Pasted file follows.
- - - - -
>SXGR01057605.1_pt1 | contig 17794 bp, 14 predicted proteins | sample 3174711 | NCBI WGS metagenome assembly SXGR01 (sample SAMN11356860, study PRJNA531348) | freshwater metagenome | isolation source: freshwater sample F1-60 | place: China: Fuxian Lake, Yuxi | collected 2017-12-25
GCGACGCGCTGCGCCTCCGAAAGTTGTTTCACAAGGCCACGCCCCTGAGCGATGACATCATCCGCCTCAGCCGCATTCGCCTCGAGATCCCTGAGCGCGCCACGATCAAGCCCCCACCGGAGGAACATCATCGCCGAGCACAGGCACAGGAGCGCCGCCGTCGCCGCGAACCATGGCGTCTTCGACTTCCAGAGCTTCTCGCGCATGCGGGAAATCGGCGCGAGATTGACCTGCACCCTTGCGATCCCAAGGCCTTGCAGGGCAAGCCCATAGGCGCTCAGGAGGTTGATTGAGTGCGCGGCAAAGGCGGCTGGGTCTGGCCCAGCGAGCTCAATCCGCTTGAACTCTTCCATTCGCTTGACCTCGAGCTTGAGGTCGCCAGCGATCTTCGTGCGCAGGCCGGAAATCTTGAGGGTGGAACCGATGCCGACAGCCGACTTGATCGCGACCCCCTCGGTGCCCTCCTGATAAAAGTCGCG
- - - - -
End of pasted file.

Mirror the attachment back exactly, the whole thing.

>SXGR01057605.1_pt1 | contig 17794 bp, 14 predicted proteins | sample 3174711 | NCBI WGS metagenome assembly SXGR01 (sample SAMN11356860, study PRJNA531348) | freshwater metagenome | isolation source: freshwater sample F1-60 | place: China: Fuxian Lake, Yuxi | collected 2017-12-25
GCGACGCGCTGCGCCTCCGAAAGTTGTTTCACAAGGCCACGCCCCTGAGCGATGACATCATCCGCCTCAGCCGCATTCGCCTCGAGATCCCTGAGCGCGCCACGATCAAGCCCCCACCGGAGGAACATCATCGCCGAGCACAGGCACAGGAGCGCCGCCGTCGCCGCGAACCATGGCGTCTTCGACTTCCAGAGCTTCTCGCGCATGCGGGAAATCGGCGCGAGATTGACCTGCACCCTTGCGATCCCAAGGCCTTGCAGGGCAAGCCCATAGGCGCTCAGGAGGTTGATTGAGTGCGCGGCAAAGGCGGCTGGGTCTGGCCCAGCGAGCTCAATCCGCTTGAACTCTTCCATTCGCTTGACCTCGAGCTTGAGGTCGCCAGCGATCTTCGTGCGCAGGCCGGAAATCTTGAGGGTGGAACCGATGCCGACAGCCGACTTGATCGCGACCCCCTCGGTGCCCTCCTGATAAAAGTCGCG